Jack Reacher

By Casey Tourangeau

Mailed on December 26, 2012

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Dear Mindy Marin

Dear Mindy,

I hope die-hard Jack Reacher fans didn't blame you when they learned Tom Cruise would play the title role in the character's first film adaptation--named, lazily, Jack Reacher. This choice, being a Tom Cruise production staring Tom Cruise, was probably never yours to begin with. But really, does it matter if a character who, as described in Lee Child's novels, stands 6'5" tall and weighs 250 pounds is played by an actor known for being, well, the opposite of that? No, not if the movie is good. Then the decision can stand on is own merits and cries of miscasting will fade into the distance.

Unfortunately Jack Reacher is not good. But—twist!—it's not because of Cruise. He may not have the size necessary to intimidate with presence alone, but as an emotionless dialogue delivery device, he's fine. Jack Reacher is awesome at everything he does. In fine Cruise fashion, he continually tells other characters exactly what he is going to do and then we watch him do it. Exactly like he said. He's a built-in spoiler for his own movie. That can work to a certain level when all Cruise is asked to do is be awesome at flying F-15s or scaling the Burj Khalifa, but not so well when he's imposing his own brutal version of justice on others. Actually, it's kind of repugnant.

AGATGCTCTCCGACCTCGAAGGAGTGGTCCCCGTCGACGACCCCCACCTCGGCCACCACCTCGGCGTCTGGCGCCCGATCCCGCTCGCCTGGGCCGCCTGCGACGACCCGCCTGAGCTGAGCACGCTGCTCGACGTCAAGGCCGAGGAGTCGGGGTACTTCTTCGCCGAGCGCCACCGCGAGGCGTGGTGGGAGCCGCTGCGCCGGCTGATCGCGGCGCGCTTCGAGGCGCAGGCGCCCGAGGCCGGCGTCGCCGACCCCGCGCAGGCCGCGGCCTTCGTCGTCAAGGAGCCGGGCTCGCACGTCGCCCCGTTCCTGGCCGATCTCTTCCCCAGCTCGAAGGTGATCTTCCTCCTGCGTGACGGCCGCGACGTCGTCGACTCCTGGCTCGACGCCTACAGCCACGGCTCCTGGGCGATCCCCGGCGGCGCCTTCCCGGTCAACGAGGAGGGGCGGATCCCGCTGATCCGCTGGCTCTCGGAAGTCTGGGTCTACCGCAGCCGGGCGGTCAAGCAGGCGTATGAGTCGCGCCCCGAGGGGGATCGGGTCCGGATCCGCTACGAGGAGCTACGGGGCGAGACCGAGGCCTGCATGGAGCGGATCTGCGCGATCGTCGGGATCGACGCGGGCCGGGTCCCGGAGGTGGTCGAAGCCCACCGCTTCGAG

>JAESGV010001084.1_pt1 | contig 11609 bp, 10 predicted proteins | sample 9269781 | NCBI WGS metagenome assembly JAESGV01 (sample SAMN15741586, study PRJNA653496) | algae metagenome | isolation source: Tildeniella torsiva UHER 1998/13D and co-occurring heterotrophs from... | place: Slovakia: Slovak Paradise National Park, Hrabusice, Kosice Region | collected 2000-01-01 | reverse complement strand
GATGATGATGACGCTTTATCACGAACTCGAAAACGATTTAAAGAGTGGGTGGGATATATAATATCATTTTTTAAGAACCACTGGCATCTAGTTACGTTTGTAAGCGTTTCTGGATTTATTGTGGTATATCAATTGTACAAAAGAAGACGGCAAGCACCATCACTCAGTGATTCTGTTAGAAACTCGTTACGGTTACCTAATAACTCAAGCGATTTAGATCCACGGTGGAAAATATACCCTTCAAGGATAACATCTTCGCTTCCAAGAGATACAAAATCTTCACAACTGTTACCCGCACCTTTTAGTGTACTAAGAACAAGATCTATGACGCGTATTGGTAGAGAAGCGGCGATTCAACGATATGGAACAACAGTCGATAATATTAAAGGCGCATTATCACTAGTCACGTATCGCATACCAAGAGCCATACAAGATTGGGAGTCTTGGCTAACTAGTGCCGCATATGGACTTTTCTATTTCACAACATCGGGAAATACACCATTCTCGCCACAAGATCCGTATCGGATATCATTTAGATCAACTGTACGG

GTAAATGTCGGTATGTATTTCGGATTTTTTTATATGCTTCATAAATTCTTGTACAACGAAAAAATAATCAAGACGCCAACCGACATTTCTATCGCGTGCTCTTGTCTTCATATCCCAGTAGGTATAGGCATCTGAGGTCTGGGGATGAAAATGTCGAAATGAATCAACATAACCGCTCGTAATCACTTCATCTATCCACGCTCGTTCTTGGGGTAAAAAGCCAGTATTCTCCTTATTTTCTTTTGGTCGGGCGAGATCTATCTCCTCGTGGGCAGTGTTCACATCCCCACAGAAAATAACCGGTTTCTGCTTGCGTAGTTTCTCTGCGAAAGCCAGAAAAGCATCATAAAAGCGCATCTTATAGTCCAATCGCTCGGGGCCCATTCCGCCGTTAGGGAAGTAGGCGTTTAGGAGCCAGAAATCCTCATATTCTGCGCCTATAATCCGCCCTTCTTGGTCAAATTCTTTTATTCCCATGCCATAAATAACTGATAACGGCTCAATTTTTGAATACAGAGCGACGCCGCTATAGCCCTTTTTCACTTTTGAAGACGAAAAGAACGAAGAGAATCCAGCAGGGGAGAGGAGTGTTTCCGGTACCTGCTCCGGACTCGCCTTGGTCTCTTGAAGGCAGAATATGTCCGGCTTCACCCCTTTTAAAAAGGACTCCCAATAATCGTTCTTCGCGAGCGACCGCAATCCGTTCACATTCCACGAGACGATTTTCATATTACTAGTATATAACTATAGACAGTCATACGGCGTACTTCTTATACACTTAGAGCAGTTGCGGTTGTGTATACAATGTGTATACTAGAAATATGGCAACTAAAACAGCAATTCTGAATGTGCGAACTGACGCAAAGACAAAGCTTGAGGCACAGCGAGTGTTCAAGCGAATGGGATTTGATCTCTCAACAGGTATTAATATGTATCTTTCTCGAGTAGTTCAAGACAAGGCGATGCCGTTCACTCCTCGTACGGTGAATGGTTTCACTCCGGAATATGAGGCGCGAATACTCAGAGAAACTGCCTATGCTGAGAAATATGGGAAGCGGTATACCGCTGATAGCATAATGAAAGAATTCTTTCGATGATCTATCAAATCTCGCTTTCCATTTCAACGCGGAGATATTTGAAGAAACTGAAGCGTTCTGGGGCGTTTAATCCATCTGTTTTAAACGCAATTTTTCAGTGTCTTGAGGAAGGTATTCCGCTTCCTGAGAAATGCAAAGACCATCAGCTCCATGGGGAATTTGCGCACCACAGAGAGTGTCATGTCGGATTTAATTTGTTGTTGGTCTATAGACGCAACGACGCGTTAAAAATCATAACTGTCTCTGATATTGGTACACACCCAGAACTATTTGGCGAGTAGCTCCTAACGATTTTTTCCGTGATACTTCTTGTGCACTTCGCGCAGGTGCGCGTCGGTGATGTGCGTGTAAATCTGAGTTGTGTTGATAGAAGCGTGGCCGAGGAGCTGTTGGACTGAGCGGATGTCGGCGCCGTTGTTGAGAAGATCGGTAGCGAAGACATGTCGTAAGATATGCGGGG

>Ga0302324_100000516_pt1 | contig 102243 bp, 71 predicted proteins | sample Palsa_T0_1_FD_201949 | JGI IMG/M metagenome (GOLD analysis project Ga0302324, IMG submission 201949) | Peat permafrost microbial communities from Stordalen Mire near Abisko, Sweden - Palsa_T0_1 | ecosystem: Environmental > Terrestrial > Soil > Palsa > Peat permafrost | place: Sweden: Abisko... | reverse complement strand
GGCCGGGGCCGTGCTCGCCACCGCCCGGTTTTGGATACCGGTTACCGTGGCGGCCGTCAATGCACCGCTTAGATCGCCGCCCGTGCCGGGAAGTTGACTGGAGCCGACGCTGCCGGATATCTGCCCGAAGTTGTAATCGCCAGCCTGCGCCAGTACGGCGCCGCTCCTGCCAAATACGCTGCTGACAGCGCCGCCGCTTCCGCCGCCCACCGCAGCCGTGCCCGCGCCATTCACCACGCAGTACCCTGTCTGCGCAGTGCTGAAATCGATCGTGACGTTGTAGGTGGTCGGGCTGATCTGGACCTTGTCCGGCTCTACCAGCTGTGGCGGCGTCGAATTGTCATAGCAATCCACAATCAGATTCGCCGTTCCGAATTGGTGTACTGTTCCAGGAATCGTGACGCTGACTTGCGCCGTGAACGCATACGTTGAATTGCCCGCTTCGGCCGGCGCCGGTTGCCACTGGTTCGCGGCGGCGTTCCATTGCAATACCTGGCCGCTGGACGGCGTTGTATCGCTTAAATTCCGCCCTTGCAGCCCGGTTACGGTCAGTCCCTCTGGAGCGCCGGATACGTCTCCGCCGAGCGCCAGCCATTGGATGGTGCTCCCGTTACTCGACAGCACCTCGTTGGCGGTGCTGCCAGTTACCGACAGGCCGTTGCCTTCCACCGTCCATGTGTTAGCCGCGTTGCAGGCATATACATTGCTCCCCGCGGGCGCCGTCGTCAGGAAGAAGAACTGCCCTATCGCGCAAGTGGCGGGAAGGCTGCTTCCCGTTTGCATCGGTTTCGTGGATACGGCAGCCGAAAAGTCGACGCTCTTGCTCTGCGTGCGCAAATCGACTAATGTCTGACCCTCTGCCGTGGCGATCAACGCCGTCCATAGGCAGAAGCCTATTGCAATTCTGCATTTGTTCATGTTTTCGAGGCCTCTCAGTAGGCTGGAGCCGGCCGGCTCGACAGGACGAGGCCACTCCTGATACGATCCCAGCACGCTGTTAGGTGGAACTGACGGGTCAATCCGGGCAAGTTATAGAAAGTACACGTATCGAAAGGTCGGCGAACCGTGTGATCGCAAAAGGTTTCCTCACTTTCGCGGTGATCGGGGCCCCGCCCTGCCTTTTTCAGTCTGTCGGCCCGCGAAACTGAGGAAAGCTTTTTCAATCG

Reacher, a man living off the grid (after all, how could one so righteous associate himself with the rest of us sheep?) is called in to help find the truth in what seems to be an airtight case: James Barr, an ex-Marine sniper has shot 5 seemingly random people in Pittsburgh. The cops have found, to quote a good Cruise movie (Minority Report), an "orgy of evidence," and are ready to send Barr to the gas chamber. Unfortunately, instead of confessing, Barr simply scrawls "Get Jack Reacher" on his confession sheet. Will Reacher come? Will he take the case and find out the truth or will he hop a bus out of town and make this the shortest feature film ever released by Hollywood? If you can answer those questions, I'm afraid nothing that follows will surprise you either.

Casting must have been fun though. I'm guessing that you, like me, are a fan of Michael Raymond-James, although his presence here (and the whole land development plot) only reminded me of how much more I like Terriers. Jai White makes a better impression as an icy-cold hired gun. And you got to meet filmmaker Werner Herzog. I assume, at least. He may have been chosen to play the villain for you in a Cruise script note that said "Werner Herzog type,". But his calm, classically German Herzoginess seems to have been employed as a distraction from a woefully underwritten mastermind.

Did I forget to mention Rosamund Pike as a crusading defence lawyer? I guess I'm giving her character as much attention as the film does. This is a man's world written and directed by Christopher McQuarrie, where character is defined through violence (although I have a feeling the source material is as much to blame). It even pauses to take a shot at "soccer moms" who are too timid to understand why guns are awesome.

And that's why Reacher is the hero of this story: he's the best at killing, with guns or otherwise. In one scene, he even manages to curb-stomp a man without a curb. Jack Reacher is the curb.



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